February 10, 2016

How Strategists Predict the Future: The Fermi Principle for Business

February 10, 2016

How Strategists Predict the Future: The Fermi Principle for Business

Power of Model Thinking, Marketing Strategy

Your company did not make as much profit this year as your strategists predicted. Perhaps you had more expenses than you budgeted for or you thought there was a need for your services in the market - only to find your customers don’t really care. Although this isn’t an ideal scenario, you’re definitely not alone. Over 55% of business owners grossly overestimate their revenue, according to a study held by Wells Fargo.

There is an elite group of people known as Forecasters. These individuals have an 80% accuracy rate* in predictions about the economic climate, profit and loss statements, political movements and consumer sentiments. CEOs of large companies pay fortunes to hire them for their insights (if you want to learn more about Forecasters, Thomas Friedman is a great place to start).

Achieving a high accuracy rate is no coincidence; so what do the Forecasters know that you don’t?  

Enter Enrico Fermi, Nobel Prize winner and well-known creator of the world’s first nuclear reactor. Fermi was widely recognised for his lessons on the art of guessing and problem solving using deductive reasoning. 
 

 

The Fermi Principle?
In his lectures, Fermi would pose the following question to his students:

How many piano tuners are there in Chicago?

 Before you read any further, have a go (without the aid of Google or any research). If you can figure out the answer, comment below with your process.
 

How many piano tuners are there in Chicago?
The Fermi Principle is about breaking the question down into smaller estimates that you can multiply. Once you do that, you realise the question is not that testing.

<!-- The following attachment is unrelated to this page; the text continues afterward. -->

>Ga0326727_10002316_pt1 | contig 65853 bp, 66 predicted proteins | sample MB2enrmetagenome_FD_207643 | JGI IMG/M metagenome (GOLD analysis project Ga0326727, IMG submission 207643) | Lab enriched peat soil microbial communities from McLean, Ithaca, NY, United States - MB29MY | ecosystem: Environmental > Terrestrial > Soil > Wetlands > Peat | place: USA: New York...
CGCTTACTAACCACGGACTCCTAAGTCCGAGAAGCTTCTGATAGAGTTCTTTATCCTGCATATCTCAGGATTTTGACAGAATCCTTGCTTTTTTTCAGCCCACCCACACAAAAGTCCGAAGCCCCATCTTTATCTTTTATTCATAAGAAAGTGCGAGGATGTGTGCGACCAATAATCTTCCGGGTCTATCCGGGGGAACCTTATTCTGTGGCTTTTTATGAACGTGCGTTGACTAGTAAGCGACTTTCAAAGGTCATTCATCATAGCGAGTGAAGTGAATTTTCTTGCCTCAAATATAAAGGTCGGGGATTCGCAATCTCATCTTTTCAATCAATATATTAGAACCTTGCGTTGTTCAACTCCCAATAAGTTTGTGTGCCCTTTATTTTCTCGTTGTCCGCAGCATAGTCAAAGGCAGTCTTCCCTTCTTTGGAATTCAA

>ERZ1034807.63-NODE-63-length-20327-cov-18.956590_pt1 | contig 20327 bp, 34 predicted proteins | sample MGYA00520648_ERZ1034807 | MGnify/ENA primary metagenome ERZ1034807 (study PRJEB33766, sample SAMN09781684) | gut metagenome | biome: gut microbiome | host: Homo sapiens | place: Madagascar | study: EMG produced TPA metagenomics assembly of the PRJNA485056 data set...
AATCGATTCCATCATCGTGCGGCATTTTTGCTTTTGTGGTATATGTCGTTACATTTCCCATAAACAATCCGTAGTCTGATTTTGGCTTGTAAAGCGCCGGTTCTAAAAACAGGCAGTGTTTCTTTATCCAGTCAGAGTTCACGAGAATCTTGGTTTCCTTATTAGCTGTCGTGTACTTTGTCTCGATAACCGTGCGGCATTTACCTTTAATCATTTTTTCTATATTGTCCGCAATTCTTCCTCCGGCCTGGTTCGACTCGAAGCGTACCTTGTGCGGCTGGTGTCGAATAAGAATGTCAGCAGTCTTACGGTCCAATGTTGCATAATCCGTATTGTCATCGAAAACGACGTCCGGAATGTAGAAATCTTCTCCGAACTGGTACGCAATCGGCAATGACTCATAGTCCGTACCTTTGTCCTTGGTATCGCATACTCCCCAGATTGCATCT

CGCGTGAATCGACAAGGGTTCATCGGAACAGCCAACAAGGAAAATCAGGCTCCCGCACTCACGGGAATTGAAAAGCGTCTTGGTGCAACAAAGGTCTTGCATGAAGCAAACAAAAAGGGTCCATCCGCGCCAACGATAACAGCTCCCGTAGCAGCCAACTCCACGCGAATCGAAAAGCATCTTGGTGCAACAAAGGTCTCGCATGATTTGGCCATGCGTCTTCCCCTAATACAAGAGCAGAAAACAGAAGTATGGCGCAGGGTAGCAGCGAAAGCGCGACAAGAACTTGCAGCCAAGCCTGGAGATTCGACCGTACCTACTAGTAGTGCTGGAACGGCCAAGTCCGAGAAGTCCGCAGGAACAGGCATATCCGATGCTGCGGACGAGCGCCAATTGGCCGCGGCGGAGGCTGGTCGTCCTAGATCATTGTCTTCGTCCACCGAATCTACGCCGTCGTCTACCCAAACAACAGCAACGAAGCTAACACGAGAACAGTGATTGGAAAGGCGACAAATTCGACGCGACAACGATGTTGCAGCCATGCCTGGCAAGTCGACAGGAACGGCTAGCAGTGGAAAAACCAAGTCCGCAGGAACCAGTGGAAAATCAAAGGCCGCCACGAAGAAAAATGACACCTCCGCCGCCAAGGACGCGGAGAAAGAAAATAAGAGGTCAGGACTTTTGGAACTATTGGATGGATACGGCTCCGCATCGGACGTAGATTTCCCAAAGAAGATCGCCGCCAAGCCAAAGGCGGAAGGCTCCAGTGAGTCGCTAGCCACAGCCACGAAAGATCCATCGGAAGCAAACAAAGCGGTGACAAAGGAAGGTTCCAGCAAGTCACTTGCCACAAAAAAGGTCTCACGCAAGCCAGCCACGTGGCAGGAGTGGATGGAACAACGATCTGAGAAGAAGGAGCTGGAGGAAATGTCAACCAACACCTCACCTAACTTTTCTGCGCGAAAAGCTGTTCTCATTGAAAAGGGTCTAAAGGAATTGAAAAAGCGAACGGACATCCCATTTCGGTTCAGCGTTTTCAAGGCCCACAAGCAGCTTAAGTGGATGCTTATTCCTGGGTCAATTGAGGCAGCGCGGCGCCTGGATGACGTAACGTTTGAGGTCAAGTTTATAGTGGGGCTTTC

The first question to ask yourself is: How many people live in Chicago? You know that roughly there are 3 million people. But how many of these people live in the same household? Since Chicago is a modern business-district filled with urban-professionals, you can make an educated guess that there would be three people per household. This means there are 1,000,000 households in Chicago.

Pianos are an expensive yet popular musical instrument. We can take another rough guess that 15% of households will own a piano. This means there are 150,000 pianos in Chicago that need tuning.

So how often does a piano need tuning? You don’t hear about it often and it seems like an expensive process so it’s safe to say you’d only tune it once a year.

Now, you should think about how long it takes to tune a piano. Well, they are large instruments so a safe guess would be around four hours including travel time. You should then ask yourself, how many hours does a piano tuner work? It’s a normal job, so a forty-hour week seems like a rational option. A forty-hour week is eight hours per day, five days a week and 50 weeks per year (minus two weeks of annual leave).

Step Change

 So how close did we get? The answer is 290*.
Pretty amazing huh? How did you go?
 

Systematic Problem Solving
By learning the Fermi Principle, you can make good approximate calculations with little to no data. Fermi applied this problem solving technique when he created the nuclear reactor. Scientists often use the Fermi Principle in problem solving before using more sophisticated techniques.

 Scientists aren’t the only ones who employ the Fermi technique. Business owners, such as, Elon Musk, Steve Jobs, Jeff Bezos, Steve Cohen and George Soros are also known to have used the Fermi principle in their business decisions.

Staying Ahead
Apply the Fermi Principle in your business profit projections. You’ll find an increase in accuracy and gain the Forecaster advantage that successful corporations have. No more profit over-optimism and no more underestimated budgets.

Train the people in your company on this technique. It will help you build an army of rational and thorough thinkers. High-level thinking can be a cognitive shock. Habits are formed through repetition, so keep at it.

 If you found this article interesting, you might like this one about finding a sustainable competitive advantage.

Written by Lina Lau, Special Projects at Step Change


References
* Superforecasting by Daniel Gardner and Philip E. Tetlock
** Thinking, Fast and Slow by Daniel Kahneman

 

 

 

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